Health officials are considering making face masks mandatory in public, an issue that will be discussed next week at a special session of regional council.
The council debate follows last week’s virtual town hall at which the region sought input from the business community. Acting medical officer of health Dr. Hsiu-Li Wang addressed the many comments, questions and concerns raised at the hour-long meeting.
“There’s been a lot of discussions recently about the wearing of masks in business settings, due to an order issued by the medical officer of health in Wellington-Dufferin-Guelph (WDG) to business owners [and] operators to enforce the wearing of masks among their patrons. This has led to people who have expressed opinions for and against a similar order,” said Wang.
While regional health official have recommended the use of facial coverings, they had not made masks mandatory, at least thus far. Wang had previously noted such a move would put all on the onus for enforcement on store owners and employees.
“I am in support of policies that promote the broad adoption of the recommended public health practices and business settings.”
Two main areas likely to be covered by mandatory mask-wearing include shopping and public transit. The details of a regional bylaw remain unknown at this point, however.
The particulars will help shape Woolwich Mayor Sandy Shantz’s vote on the matter.
“I want to see the bylaw. It could be broad, or it could be specific … in how it applies the rules,” she said Tuesday, noting she would prefer that people simply took the right steps, including wearing masks in public, of their own accord.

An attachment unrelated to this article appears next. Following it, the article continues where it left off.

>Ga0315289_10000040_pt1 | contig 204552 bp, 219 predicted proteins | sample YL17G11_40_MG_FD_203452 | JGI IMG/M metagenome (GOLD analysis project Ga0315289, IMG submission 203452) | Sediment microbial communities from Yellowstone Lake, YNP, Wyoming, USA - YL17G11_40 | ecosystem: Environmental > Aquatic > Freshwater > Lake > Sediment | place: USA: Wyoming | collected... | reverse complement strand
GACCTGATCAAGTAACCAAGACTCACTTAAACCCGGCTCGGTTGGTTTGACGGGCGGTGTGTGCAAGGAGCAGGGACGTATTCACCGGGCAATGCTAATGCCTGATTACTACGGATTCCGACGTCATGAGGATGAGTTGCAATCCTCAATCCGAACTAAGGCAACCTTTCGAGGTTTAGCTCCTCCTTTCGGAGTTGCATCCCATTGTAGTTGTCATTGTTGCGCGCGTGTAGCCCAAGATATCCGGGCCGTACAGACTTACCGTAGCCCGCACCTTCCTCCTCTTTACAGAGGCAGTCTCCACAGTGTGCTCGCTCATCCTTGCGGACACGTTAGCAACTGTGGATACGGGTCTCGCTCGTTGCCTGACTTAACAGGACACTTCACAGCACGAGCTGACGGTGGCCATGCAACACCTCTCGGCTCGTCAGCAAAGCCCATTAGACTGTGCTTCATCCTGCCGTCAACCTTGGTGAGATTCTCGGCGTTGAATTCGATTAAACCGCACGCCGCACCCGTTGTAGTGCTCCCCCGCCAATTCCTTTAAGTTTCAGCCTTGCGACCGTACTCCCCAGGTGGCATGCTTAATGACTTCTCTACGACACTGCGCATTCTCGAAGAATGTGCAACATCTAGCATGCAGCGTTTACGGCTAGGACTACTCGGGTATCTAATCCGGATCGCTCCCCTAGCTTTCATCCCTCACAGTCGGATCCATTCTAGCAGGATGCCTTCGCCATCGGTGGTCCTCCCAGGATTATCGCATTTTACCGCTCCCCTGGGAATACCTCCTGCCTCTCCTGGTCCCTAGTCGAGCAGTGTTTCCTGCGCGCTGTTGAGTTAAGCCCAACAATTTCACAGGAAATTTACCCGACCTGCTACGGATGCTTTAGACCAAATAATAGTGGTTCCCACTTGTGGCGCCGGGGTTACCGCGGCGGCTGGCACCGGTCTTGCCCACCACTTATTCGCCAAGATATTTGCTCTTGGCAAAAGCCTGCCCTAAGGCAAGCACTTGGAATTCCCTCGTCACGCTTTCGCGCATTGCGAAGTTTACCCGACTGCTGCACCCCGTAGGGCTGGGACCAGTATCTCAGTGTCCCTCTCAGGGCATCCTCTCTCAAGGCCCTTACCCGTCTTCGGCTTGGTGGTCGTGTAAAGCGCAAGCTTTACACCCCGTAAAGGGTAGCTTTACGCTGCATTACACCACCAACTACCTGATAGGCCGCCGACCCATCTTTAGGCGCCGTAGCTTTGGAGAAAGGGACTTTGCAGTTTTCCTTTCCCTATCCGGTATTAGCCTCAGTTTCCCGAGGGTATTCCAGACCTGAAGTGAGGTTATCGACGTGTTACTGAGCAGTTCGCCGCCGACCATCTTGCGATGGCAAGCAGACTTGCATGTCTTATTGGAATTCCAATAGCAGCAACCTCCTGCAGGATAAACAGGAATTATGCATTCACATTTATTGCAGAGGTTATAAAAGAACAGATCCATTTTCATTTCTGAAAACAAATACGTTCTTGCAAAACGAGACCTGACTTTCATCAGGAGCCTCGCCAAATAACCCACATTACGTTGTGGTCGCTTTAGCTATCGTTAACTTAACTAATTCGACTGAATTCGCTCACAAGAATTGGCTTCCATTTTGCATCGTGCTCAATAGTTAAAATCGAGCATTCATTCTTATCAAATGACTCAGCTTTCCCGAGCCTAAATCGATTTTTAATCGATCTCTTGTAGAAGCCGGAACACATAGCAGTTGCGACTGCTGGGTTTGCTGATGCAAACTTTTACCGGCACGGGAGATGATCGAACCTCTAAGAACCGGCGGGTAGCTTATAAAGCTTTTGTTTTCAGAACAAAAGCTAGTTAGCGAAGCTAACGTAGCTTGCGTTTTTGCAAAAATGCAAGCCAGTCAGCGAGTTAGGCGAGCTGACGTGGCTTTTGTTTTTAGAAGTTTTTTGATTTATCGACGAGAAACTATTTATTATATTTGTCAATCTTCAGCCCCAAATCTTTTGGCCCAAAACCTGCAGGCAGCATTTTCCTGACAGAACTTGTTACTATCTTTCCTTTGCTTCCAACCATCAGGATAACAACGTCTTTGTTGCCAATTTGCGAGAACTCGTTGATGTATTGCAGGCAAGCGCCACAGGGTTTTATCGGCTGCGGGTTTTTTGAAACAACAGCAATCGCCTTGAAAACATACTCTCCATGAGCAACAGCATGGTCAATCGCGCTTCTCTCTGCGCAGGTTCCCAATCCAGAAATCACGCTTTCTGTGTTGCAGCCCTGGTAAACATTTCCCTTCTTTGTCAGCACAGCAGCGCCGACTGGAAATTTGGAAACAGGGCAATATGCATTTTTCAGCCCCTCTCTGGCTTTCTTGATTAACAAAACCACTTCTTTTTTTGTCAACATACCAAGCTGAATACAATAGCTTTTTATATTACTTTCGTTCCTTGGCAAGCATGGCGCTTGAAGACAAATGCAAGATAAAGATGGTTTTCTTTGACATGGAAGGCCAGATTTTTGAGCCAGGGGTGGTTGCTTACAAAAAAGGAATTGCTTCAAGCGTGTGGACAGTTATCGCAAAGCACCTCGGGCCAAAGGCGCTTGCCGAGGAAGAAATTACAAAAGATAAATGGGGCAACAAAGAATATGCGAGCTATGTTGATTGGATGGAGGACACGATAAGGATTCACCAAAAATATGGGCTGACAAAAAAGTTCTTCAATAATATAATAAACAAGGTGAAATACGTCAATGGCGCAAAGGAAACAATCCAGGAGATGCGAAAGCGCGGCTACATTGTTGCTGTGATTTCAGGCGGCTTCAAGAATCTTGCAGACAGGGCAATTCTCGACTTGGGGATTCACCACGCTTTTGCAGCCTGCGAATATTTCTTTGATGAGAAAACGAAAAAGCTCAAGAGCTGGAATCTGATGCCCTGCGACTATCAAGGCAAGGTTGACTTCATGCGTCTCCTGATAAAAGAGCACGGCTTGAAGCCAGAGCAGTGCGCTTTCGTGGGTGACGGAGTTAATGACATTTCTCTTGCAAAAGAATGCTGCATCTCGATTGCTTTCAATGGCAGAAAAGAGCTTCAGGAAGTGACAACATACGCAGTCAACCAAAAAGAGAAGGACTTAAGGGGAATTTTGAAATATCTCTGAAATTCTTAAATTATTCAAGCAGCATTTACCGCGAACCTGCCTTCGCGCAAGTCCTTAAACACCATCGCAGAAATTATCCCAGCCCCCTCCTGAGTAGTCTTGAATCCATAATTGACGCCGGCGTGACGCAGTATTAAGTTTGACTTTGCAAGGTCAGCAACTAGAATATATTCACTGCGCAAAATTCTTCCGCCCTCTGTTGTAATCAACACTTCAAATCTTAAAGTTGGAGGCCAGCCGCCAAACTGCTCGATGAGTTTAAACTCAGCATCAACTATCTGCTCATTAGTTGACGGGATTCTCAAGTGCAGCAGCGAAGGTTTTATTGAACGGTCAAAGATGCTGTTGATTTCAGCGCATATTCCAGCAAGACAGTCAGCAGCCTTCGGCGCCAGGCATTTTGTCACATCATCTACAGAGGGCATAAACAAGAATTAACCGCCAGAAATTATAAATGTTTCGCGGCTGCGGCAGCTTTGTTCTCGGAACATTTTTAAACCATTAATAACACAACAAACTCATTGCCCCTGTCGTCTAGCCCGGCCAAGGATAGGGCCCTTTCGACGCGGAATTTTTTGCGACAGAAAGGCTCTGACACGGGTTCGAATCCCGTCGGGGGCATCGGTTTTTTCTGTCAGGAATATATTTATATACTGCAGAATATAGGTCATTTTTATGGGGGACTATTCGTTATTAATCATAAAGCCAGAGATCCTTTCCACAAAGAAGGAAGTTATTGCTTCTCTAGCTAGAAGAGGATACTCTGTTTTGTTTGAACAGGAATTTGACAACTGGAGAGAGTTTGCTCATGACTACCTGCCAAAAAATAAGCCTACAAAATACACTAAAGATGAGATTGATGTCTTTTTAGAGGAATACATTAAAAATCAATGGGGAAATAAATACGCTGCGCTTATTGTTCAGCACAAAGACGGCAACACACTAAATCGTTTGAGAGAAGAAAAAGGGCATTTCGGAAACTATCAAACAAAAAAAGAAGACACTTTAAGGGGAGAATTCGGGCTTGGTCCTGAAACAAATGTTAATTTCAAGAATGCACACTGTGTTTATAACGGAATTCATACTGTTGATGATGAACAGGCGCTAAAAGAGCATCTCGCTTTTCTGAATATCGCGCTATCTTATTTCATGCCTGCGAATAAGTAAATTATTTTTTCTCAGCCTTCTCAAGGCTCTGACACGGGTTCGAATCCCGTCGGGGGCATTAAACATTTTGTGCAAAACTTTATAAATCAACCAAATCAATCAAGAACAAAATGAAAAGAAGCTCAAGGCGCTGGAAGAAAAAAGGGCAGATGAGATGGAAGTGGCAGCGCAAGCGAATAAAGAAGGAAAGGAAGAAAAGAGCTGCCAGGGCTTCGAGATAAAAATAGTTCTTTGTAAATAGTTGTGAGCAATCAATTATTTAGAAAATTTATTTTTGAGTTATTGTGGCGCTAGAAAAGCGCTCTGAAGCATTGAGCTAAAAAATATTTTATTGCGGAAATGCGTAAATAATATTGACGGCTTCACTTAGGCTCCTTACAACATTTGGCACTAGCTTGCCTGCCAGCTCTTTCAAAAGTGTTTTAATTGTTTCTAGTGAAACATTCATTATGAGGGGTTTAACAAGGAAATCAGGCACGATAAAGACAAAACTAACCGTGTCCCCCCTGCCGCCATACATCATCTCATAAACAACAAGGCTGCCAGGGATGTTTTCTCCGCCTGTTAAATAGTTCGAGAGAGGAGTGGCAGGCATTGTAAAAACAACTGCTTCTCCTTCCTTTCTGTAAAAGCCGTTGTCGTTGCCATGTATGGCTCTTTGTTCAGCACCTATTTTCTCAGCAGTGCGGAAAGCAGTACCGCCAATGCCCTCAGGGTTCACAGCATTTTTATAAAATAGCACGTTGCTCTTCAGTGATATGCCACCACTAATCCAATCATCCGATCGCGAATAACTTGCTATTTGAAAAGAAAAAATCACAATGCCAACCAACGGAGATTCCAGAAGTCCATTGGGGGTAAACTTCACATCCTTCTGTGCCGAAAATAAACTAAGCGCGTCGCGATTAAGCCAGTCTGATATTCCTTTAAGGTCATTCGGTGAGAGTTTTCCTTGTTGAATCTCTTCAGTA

Given the effectiveness of masks, wearing them is a good way to protect each other, she added, pointing to the community’s most vulnerable members as a particular concern.
“They are fearful – they also want to get groceries, and they want to live their lives like we do,” said Shantz of those most susceptible to the virus.
A bylaw mandating the wearing of masks would be the culmination of steps to encourage their use. Last month, regional chief administrative officer Mike Murray noted masks were being discussed as part of plans to broaden transit services.
Region of Waterloo Public Health did launch a social media campaign entitled #facemaskfriday, which appears to have generated few results.
At last week’s virtual town hall, the region had little pushback against the possibility of mandatory face coverings.
Business owners expressed concerns about addressing the new measures in the face of the ongoing struggles, but they were receptive to region’s idea of providing signs outlining denial of entrance to locations if masks are not worn.
Wang explained that business owners and operators would not have to provide facial coverings to employees, as it was expected that the employees provide their own. The same sentiment applies to retail locations, which will not have to provide masks.
Addressing the issue of masks and hearing-impaired/deaf residents, she noted face shields would be a useful substitute. People have been known to make face masks with plastic covering in the middle to allow for the reading of lips.
Regional council will discuss making masks mandatory in a special session July 6.